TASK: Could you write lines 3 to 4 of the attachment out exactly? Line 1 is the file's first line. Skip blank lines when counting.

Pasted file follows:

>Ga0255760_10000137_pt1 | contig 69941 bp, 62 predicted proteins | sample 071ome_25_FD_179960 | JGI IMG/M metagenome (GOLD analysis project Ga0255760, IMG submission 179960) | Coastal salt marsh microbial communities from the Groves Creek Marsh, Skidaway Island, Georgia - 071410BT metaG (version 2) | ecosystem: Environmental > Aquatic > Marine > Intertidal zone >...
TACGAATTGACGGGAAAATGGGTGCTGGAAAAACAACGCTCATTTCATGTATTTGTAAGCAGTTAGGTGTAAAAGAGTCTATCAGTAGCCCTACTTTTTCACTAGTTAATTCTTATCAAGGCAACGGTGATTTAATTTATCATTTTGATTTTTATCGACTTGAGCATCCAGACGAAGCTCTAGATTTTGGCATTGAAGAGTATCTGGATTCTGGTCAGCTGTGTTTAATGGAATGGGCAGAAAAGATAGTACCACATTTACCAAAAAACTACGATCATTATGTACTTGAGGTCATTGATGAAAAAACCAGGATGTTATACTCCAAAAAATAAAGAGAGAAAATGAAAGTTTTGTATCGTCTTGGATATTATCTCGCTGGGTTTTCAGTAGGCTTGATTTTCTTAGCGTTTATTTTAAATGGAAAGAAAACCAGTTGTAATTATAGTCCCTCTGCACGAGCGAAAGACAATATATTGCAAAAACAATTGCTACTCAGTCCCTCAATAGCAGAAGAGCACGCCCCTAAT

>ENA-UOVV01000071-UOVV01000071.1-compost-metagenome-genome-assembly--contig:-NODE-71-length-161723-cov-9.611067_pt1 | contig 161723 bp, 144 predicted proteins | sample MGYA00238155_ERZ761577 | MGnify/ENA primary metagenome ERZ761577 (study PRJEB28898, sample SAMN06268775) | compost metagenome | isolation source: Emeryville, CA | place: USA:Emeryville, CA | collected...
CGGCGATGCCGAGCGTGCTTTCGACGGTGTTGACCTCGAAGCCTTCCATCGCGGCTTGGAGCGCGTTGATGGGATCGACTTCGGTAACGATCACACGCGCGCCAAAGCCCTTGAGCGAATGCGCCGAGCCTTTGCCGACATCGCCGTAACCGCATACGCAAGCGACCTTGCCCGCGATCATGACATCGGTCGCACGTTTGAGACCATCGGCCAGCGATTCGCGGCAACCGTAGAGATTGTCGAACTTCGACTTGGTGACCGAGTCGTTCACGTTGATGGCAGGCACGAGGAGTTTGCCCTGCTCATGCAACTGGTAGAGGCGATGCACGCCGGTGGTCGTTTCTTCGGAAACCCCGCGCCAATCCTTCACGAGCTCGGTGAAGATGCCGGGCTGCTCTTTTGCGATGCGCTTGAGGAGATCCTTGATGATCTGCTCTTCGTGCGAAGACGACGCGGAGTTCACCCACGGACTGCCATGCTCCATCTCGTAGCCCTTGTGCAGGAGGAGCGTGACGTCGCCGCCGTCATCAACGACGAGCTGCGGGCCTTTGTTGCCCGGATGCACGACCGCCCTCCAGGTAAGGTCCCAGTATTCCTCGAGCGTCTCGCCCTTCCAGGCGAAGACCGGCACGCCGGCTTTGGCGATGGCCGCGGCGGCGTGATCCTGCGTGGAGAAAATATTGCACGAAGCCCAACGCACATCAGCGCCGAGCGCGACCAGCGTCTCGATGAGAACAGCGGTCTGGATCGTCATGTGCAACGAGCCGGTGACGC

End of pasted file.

>ENA-UOVV01000071-UOVV01000071.1-compost-metagenome-genome-assembly--contig:-NODE-71-length-161723-cov-9.611067_pt1 | contig 161723 bp, 144 predicted proteins | sample MGYA00238155_ERZ761577 | MGnify/ENA primary metagenome ERZ761577 (study PRJEB28898, sample SAMN06268775) | compost metagenome | isolation source: Emeryville, CA | place: USA:Emeryville, CA | collected...
CGGCGATGCCGAGCGTGCTTTCGACGGTGTTGACCTCGAAGCCTTCCATCGCGGCTTGGAGCGCGTTGATGGGATCGACTTCGGTAACGATCACACGCGCGCCAAAGCCCTTGAGCGAATGCGCCGAGCCTTTGCCGACATCGCCGTAACCGCATACGCAAGCGACCTTGCCCGCGATCATGACATCGGTCGCACGTTTGAGACCATCGGCCAGCGATTCGCGGCAACCGTAGAGATTGTCGAACTTCGACTTGGTGACCGAGTCGTTCACGTTGATGGCAGGCACGAGGAGTTTGCCCTGCTCATGCAACTGGTAGAGGCGATGCACGCCGGTGGTCGTTTCTTCGGAAACCCCGCGCCAATCCTTCACGAGCTCGGTGAAGATGCCGGGCTGCTCTTTTGCGATGCGCTTGAGGAGATCCTTGATGATCTGCTCTTCGTGCGAAGACGACGCGGAGTTCACCCACGGACTGCCATGCTCCATCTCGTAGCCCTTGTGCAGGAGGAGCGTGACGTCGCCGCCGTCATCAACGACGAGCTGCGGGCCTTTGTTGCCCGGATGCACGACCGCCCTCCAGGTAAGGTCCCAGTATTCCTCGAGCGTCTCGCCCTTCCAGGCGAAGACCGGCACGCCGGCTTTGGCGATGGCCGCGGCGGCGTGATCCTGCGTGGAGAAAATATTGCACGAAGCCCAACGCACATCAGCGCCGAGCGCGACCAGCGTCTCGATGAGAACAGCGGTCTGGATCGTCATGTGCAACGAGCCGGTGACGC